The Love of Summer author Sarah Thompson sat down this week to give her thoughts, reviews, and recommendations on some fellow indie and small press titles.
Since today is International Women’s Day, I [Jeff Slade] thought I’d use my voice to promote the voices of female authors who I’ve found both inspiring and entertaining in equal turns.
So I compiled a list of ten books/authors, five non-local and five local, which you’ll find below. Go and check any (or all!) of them out and you won’t be disappointed!
The Governor’s Daughter is a 2017 period detective thriller from newcomer Sambath Meas. It was published by Red Empress Publishing, a full-service publisher that began in early 2017 offering traditional and new services for our authors to help them succeed and stand out in an ever-changing market. This is the first novel in a planned series by Meas, called The Mysteries of Colonial Cambodia.
This book is part Sir Arthur Conan Doyle’s Holmes and part Jane Austen, and for those who aren’t sure if that’s high praise or not: it is very, very high praise. The book takes the conventions (and the tropes) of the ‘female-lead period-piece’ sub genre and turns it on its head by putting the protagonist, Anjali Chinak, in a traditionally male role (for the time period) as private investigator. Continue reading The Governor’s Daughter by Sambath Meas | Other Indie
Well, that certainly was a lot of fantasy over the last few months! Time for a palate cleanser I think, and I can’t think of a better way than with some military-grade science fiction.
The Rogue Commodore is the first novel in The Martian War series by prolific author Kenneth Tam. Tam has been writing since 2001 and has published nearly sixty books with Iceberg Publishing, currently based in Edmonton but with strong ties to Newfoundland and Newfoundland culture. Under the Iceberg banner, Tam has four series: the now-complete Equations series, the Martian War series, the His Majesty’s New World series, and The Champions series. He has also a contributed to the Wes Prewer’s creator-owned series Seas of Sand, also from Iceberg. Continue reading The Rogue Commodore by Kenneth Tam | Other Indie
Vampires, Werewolves, and Witches live in harmony with humans, although the majority of humans don’t realize it. Liesel Andrews is a pre-med student who can see supernatural beings for what they truly are, making her the perfect choice to work at the local supernatural hospital. However, her busy-yet-mundane life gets interrupted when she’s called upon to investigate a mysterious illness affecting the vampire community.
Labonté adds to the pre-existing mythology of vampires, giving it some new blood (pun intended), and adding a level of curiosity to the virus (just… how?). As the first installment, Going Viral sets up the world and introduces key characters, giving you enough information to understand what’s going on, while leaving enough unanswered questions to keep you curious. Continue reading Supernatural Causes by Amanda Labonté | Review by Ali House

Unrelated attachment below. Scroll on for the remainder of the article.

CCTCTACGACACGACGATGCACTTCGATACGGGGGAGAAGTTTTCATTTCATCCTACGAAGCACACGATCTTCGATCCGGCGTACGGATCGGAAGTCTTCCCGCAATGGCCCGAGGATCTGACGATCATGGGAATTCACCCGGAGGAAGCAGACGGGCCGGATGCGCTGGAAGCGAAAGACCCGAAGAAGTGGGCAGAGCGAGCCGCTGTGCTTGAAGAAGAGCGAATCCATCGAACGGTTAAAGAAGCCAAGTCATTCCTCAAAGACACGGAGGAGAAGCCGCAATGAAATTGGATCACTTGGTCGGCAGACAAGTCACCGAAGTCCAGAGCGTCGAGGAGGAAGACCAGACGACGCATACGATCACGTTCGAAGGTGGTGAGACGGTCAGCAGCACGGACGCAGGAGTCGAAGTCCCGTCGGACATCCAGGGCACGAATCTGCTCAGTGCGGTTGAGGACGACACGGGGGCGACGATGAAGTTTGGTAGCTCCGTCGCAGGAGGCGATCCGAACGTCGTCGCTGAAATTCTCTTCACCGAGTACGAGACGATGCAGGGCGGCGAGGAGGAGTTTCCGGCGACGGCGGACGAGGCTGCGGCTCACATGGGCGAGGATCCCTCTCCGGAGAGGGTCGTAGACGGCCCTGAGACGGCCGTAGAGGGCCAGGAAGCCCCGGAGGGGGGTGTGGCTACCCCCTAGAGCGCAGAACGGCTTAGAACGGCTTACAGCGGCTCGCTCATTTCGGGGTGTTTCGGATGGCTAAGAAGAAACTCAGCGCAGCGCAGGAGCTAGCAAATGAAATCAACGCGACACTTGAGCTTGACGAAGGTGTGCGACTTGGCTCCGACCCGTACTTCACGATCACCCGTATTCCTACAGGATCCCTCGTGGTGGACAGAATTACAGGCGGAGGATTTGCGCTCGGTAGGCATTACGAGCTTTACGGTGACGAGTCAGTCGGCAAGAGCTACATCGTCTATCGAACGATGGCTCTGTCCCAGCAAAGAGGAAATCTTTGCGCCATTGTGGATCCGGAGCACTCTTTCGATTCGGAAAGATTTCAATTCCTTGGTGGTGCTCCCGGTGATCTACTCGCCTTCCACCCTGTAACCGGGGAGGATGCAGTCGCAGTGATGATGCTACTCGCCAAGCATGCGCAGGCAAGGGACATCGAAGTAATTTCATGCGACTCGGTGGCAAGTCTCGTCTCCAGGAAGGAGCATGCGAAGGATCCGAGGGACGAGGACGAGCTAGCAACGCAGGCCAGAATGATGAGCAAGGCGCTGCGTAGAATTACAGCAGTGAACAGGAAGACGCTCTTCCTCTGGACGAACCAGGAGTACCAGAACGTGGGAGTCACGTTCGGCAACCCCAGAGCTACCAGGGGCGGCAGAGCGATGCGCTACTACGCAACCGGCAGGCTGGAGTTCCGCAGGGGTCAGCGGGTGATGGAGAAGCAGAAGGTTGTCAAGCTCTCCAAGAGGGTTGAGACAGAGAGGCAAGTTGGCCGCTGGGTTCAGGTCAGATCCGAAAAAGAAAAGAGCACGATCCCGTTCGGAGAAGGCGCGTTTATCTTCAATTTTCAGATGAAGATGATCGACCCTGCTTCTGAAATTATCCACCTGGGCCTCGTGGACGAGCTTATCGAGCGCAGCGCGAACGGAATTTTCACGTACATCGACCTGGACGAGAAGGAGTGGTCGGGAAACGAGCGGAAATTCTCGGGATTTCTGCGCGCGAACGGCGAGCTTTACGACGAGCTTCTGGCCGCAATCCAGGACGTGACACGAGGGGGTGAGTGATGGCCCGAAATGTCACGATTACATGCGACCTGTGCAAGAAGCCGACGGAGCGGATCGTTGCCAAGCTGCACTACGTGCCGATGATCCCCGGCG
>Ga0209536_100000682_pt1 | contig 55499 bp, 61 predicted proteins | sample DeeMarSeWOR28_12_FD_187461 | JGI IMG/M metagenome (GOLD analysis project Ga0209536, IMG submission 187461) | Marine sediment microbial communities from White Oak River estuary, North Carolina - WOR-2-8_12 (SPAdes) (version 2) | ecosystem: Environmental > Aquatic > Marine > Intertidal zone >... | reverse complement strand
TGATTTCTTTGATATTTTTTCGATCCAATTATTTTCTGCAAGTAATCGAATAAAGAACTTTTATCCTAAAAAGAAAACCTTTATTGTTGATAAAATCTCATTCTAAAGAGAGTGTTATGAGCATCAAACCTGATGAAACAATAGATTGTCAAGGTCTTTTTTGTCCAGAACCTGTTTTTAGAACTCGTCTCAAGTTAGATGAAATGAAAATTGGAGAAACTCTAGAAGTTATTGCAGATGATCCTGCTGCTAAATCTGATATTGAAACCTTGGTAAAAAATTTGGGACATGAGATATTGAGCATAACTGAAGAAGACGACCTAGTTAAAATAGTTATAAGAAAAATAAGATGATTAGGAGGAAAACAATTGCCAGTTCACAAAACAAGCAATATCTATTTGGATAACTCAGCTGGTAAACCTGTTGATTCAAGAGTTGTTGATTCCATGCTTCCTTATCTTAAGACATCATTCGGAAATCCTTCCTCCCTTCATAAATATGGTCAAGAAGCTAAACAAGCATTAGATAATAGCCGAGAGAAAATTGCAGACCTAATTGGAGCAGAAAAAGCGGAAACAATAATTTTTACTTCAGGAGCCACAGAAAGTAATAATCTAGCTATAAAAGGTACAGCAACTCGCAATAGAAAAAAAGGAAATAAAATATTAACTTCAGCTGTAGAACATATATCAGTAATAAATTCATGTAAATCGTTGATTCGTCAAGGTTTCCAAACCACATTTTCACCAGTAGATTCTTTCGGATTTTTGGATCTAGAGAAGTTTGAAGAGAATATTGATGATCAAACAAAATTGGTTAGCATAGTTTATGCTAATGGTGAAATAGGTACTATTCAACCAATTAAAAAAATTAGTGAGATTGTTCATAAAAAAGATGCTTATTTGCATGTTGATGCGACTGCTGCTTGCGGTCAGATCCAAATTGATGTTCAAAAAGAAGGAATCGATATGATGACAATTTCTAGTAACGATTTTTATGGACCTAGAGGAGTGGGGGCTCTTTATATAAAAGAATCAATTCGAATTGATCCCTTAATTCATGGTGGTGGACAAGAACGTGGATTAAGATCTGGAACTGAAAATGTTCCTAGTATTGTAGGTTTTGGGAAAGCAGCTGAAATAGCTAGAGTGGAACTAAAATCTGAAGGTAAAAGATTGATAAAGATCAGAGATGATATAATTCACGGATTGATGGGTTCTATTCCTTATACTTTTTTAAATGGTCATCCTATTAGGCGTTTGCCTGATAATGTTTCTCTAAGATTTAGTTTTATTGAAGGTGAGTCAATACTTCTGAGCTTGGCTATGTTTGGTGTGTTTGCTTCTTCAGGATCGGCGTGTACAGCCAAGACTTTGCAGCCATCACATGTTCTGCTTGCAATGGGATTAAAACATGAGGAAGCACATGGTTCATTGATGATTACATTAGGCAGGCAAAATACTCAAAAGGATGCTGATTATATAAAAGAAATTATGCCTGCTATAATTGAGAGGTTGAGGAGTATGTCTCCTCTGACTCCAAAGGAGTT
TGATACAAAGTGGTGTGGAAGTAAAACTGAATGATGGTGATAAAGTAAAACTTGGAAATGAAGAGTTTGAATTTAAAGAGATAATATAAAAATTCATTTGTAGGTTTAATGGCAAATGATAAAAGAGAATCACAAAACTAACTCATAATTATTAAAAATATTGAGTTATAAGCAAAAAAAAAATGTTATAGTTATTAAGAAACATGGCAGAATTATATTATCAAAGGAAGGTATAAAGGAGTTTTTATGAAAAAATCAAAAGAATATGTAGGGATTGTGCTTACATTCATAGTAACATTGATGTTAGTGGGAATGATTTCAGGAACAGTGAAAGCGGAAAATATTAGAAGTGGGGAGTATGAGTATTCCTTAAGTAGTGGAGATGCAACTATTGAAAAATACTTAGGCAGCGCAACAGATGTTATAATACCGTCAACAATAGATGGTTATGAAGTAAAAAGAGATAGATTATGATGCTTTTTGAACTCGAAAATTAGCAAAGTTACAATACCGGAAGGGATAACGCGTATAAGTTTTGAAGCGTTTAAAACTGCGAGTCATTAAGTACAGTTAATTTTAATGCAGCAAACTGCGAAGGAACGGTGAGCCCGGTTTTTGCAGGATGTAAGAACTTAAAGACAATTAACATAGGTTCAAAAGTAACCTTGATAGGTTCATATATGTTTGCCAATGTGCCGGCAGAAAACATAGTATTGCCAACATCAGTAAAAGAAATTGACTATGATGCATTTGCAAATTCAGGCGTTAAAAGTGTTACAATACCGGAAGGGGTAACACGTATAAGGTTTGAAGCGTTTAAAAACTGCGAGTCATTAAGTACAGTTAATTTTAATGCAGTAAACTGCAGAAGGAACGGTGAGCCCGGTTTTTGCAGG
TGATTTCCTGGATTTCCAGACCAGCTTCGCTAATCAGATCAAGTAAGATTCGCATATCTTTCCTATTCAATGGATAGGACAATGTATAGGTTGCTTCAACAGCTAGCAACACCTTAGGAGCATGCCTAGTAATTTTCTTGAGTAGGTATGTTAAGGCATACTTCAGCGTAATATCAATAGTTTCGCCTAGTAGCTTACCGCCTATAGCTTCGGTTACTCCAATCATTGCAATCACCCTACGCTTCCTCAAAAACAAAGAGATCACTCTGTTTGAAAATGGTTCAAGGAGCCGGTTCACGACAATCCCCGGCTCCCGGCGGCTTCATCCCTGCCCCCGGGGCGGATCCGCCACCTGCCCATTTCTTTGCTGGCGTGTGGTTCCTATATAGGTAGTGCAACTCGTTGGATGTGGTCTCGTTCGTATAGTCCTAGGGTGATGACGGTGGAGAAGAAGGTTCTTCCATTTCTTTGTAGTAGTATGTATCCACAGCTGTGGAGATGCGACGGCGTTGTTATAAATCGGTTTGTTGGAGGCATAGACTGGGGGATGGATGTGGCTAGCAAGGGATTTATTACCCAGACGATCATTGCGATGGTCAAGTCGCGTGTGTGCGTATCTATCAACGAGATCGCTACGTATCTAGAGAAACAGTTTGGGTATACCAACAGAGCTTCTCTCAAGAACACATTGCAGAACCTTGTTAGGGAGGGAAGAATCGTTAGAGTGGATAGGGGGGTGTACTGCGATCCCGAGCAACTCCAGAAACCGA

Figured I’d get the biased part out of the way. Usually when reviewing a new series I’d start off telling you what I know about it going in, and this is the same… it’s just we’ll realize I’m a little one-sided on this very soon.
I’ve spent a little time on Shakespeare. I will say that, on the subject of Shakespeare, I like the comedies more than the tragedies or the historicals, but that’s really just a matter of personal taste. I will also gladly state that I don’t particularly like reading Shakespeare. It wasn’t meant to be read. Shakespeare wrote them to be performed, and you can’t tell me that if he’d realized they were going to be required reading a hundred years later he wouldn’t have made different choices. I love interpretations of the work, however… just about all interpretations. I like adaptations that take place in a historically-correct time period, I like adaptations that take place in modern times, I like other work that borrow from it like Gargoyles… I like it all.
So that’s the genre, what about the comic in particular? Well I know the writer, Conor McCreery. We met at the first Hal Con back in 2011 and played tag during my book launch of Infinity. That’s literal tag. McCreery is a kid at heart in all the best ways, and we’ve been thorns in each other’s sides every year since. I like Conor, so I’m going to say right now I am biased but will try to be fair. Continue reading Kill Shakespeare, IDW | Other Indie
A Quest of Heroes is a 2012 high fantasy novel written and published by Morgan Rice. This is the first novel in The Sorcerer’s Ring fantasy series by Rice, which has produced sixteen sequels to date, with her latest entry, The Gift of Battle, having followed in November 2014.
This book takes its cues from the works that cemented the “heroes journey” storytelling technique into the modern culture. There are shades of Tolkien and George RR Martin noticed and appreciated, but more importantly there are elements of the authors which inspired them: there are strong hints of influences of the epic Greek poems, strong hints of affection for the Odyssey, and iconography like the Dynasty Sword allude to Arthurian legends and folklore. There is a lot to unpack with this book from even just a meta-textual perspective, so much so that I’m genuinely shocked it hasn’t gotten more critical attention than it has: it’s a gold mine of world-building lovingly pieced together from fragments of the epic fantasy worlds that came before it, from an author who recognizes how those elements can fit together to make something fresh and new. Continue reading A Quest of Heroes by Morgan Rice | Other Indie